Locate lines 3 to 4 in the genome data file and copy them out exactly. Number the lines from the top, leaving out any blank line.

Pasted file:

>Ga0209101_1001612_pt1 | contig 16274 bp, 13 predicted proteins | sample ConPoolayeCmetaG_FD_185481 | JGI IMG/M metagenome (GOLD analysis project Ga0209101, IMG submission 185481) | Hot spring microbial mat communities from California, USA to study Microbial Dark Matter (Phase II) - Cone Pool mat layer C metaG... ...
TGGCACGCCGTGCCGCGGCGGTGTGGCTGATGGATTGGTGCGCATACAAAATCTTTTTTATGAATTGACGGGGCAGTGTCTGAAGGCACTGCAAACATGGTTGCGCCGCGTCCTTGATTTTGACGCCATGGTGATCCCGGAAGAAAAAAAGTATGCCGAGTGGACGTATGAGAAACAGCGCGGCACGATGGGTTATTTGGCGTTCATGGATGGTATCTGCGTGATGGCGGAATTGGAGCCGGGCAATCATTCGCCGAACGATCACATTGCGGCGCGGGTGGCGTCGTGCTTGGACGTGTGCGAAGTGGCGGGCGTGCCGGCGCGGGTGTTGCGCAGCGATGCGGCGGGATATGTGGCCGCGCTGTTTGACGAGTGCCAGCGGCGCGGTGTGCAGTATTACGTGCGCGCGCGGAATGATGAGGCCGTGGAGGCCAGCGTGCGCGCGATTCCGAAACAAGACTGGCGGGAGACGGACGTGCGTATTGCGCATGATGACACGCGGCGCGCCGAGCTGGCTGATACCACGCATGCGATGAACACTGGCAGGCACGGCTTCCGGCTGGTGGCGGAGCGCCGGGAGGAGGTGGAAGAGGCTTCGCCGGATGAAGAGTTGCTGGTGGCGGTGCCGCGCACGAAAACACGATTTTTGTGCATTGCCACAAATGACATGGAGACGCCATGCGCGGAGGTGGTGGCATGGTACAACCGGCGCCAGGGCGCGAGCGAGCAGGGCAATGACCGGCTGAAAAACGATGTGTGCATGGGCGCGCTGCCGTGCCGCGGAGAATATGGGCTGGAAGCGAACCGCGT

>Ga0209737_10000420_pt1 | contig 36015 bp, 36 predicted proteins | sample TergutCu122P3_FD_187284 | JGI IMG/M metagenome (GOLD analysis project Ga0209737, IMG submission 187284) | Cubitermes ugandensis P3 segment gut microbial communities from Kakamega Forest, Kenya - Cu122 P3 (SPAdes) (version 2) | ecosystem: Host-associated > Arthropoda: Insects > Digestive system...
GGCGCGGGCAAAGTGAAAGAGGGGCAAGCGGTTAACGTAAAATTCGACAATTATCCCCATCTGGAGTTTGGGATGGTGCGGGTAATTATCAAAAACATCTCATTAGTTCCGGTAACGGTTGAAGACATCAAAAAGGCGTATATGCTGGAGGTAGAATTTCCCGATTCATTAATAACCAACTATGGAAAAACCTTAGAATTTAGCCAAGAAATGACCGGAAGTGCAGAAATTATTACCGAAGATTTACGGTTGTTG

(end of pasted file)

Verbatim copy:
>Ga0209737_10000420_pt1 | contig 36015 bp, 36 predicted proteins | sample TergutCu122P3_FD_187284 | JGI IMG/M metagenome (GOLD analysis project Ga0209737, IMG submission 187284) | Cubitermes ugandensis P3 segment gut microbial communities from Kakamega Forest, Kenya - Cu122 P3 (SPAdes) (version 2) | ecosystem: Host-associated > Arthropoda: Insects > Digestive system...
GGCGCGGGCAAAGTGAAAGAGGGGCAAGCGGTTAACGTAAAATTCGACAATTATCCCCATCTGGAGTTTGGGATGGTGCGGGTAATTATCAAAAACATCTCATTAGTTCCGGTAACGGTTGAAGACATCAAAAAGGCGTATATGCTGGAGGTAGAATTTCCCGATTCATTAATAACCAACTATGGAAAAACCTTAGAATTTAGCCAAGAAATGACCGGAAGTGCAGAAATTATTACCGAAGATTTACGGTTGTTG